Welding torches were involved in 40% of those non-residential hot work fires but only 31% of residential ones. This led to around 9 deaths, 56 injuries, and $157 million in direct property damage per year.
Around two-thirds of these fires were the result of people working too close to combustible elements.
Can Welding Torches Cause Fires?
Yes, the biggest threat to the safety of your worksite when using a welding tool is from the torch itself.
There is a large flame with high heat.
You don’t want this getting too hot and too high that it becomes a fire hazard by itself. But, this is a possibility, especially for those unfamiliar with a tool and its intensity.
Always be aware of your surroundings, including both objects and people in the vicinity. Always make sure to have your flame under control before starting work.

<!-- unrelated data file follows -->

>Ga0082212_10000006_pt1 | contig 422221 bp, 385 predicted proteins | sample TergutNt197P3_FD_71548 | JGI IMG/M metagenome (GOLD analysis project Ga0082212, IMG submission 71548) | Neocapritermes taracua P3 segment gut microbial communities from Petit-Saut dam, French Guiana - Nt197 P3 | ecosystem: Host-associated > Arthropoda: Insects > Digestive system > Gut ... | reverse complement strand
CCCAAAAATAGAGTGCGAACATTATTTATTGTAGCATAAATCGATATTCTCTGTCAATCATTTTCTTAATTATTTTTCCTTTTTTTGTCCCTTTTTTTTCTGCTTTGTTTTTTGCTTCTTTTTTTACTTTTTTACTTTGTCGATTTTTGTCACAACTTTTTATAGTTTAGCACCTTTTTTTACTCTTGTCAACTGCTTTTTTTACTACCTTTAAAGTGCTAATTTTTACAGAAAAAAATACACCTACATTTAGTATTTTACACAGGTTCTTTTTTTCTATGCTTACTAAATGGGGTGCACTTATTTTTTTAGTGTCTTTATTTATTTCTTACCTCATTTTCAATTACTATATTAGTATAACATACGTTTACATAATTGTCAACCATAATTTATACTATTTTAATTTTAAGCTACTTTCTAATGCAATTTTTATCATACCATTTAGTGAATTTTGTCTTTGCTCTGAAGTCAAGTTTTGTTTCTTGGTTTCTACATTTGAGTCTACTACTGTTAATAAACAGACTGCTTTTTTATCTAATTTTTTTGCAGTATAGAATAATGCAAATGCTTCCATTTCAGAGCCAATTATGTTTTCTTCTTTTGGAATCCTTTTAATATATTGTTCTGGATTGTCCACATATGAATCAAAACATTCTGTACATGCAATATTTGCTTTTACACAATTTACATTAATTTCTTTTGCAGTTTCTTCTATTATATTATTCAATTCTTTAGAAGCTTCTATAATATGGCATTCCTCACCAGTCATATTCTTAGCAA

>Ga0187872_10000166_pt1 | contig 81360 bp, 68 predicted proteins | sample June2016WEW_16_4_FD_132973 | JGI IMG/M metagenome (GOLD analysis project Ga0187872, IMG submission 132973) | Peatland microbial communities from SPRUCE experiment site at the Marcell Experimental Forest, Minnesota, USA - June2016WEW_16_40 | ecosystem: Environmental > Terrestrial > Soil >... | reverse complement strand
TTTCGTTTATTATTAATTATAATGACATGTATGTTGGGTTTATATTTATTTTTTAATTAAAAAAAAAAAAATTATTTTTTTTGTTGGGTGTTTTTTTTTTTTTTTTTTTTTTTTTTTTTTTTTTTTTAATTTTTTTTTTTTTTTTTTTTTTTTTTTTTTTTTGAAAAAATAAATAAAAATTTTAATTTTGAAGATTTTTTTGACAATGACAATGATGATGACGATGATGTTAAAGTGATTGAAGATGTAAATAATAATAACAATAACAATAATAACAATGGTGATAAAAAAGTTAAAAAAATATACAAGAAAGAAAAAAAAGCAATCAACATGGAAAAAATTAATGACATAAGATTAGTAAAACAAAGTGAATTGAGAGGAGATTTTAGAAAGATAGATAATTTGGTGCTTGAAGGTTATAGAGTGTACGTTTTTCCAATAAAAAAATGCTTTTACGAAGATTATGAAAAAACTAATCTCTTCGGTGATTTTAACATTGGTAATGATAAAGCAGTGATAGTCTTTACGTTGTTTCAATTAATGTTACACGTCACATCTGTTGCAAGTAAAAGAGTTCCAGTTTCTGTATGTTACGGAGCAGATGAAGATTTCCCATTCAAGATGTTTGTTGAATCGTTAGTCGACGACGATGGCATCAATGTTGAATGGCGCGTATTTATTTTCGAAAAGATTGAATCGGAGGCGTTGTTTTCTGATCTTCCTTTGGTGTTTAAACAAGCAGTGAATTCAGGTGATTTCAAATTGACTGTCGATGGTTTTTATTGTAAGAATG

Are Welding Torch Sparks Dangerous?
One of the biggest risks when dealing with welding tools comes from the by-products and the chance of them igniting other materials and starting fires.
One of the more obvious risk factors is that of the sparks flying from the welding torch. These are easily visible while welding and are a big reason why welding visors are so essential.
We want to protect our eyes from injury. But, we don’t always think to protect our workrooms from the fire risk.
An alarming fact you may not be aware of is that sparks from a welding torch can travel as much as 35ft or 10m across a space.
This comes from the intensity of the reaction between the torch flame and the metal. Therefore, you need to see this a 35ft radius between you and the safest part of your work area.